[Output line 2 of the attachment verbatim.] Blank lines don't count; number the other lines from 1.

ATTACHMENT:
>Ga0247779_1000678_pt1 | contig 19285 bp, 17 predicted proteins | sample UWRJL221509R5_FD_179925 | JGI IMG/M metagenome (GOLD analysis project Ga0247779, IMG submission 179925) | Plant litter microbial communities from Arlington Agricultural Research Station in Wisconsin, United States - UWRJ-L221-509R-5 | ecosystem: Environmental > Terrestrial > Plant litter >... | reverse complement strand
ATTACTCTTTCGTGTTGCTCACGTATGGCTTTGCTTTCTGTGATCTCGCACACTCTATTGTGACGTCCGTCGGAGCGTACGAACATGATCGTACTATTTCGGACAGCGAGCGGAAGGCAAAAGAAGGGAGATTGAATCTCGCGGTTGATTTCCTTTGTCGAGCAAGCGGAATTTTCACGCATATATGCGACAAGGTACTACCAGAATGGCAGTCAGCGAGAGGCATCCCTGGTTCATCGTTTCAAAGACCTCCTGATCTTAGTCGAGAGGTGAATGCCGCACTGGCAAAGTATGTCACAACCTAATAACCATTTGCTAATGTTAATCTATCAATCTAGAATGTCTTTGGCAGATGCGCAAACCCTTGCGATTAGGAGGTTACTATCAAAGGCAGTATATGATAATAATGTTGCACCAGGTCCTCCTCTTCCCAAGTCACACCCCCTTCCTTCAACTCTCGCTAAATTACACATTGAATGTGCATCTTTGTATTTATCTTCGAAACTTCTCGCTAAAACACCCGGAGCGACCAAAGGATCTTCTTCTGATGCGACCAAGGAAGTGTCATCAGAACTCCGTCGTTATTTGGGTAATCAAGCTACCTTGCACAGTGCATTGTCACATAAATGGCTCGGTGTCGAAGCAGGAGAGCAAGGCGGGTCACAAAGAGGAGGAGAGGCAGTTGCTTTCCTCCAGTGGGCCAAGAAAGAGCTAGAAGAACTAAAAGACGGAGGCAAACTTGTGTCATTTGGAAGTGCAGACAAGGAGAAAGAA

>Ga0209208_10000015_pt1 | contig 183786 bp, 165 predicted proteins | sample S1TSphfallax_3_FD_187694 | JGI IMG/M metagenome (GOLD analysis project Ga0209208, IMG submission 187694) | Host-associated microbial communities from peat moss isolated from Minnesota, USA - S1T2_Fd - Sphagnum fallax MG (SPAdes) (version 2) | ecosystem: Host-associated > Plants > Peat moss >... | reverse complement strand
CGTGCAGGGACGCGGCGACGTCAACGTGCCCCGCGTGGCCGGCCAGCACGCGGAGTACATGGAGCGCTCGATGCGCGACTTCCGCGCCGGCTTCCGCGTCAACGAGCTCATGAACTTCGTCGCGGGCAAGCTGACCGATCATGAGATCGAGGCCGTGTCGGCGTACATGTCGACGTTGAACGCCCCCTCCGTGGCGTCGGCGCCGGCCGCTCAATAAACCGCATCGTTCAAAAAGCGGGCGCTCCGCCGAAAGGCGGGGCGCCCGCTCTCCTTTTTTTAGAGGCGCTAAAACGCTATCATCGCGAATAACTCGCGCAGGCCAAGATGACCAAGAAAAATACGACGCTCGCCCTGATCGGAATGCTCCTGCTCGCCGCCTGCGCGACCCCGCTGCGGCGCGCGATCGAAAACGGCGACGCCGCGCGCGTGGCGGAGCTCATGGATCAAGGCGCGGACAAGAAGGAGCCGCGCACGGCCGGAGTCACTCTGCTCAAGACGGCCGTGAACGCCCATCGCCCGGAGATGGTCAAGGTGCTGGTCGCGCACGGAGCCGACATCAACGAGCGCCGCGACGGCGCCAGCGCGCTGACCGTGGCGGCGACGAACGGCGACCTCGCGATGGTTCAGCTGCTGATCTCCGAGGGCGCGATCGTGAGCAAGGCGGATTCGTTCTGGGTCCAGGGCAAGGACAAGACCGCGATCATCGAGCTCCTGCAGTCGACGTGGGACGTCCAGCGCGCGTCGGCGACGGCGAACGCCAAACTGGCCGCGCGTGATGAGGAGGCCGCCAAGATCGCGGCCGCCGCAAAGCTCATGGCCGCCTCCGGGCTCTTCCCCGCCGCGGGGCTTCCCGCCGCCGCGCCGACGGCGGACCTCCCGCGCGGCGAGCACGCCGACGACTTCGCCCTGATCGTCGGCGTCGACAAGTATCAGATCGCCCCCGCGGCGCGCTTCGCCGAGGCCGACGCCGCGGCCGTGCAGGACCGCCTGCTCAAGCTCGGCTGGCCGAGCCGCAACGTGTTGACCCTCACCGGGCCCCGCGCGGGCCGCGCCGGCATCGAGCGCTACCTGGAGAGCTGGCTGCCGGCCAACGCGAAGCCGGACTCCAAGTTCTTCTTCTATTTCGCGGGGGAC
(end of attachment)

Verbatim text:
ATTACTCTTTCGTGTTGCTCACGTATGGCTTTGCTTTCTGTGATCTCGCACACTCTATTGTGACGTCCGTCGGAGCGTACGAACATGATCGTACTATTTCGGACAGCGAGCGGAAGGCAAAAGAAGGGAGATTGAATCTCGCGGTTGATTTCCTTTGTCGAGCAAGCGGAATTTTCACGCATATATGCGACAAGGTACTACCAGAATGGCAGTCAGCGAGAGGCATCCCTGGTTCATCGTTTCAAAGACCTCCTGATCTTAGTCGAGAGGTGAATGCCGCACTGGCAAAGTATGTCACAACCTAATAACCATTTGCTAATGTTAATCTATCAATCTAGAATGTCTTTGGCAGATGCGCAAACCCTTGCGATTAGGAGGTTACTATCAAAGGCAGTATATGATAATAATGTTGCACCAGGTCCTCCTCTTCCCAAGTCACACCCCCTTCCTTCAACTCTCGCTAAATTACACATTGAATGTGCATCTTTGTATTTATCTTCGAAACTTCTCGCTAAAACACCCGGAGCGACCAAAGGATCTTCTTCTGATGCGACCAAGGAAGTGTCATCAGAACTCCGTCGTTATTTGGGTAATCAAGCTACCTTGCACAGTGCATTGTCACATAAATGGCTCGGTGTCGAAGCAGGAGAGCAAGGCGGGTCACAAAGAGGAGGAGAGGCAGTTGCTTTCCTCCAGTGGGCCAAGAAAGAGCTAGAAGAACTAAAAGACGGAGGCAAACTTGTGTCATTTGGAAGTGCAGACAAGGAGAAAGAA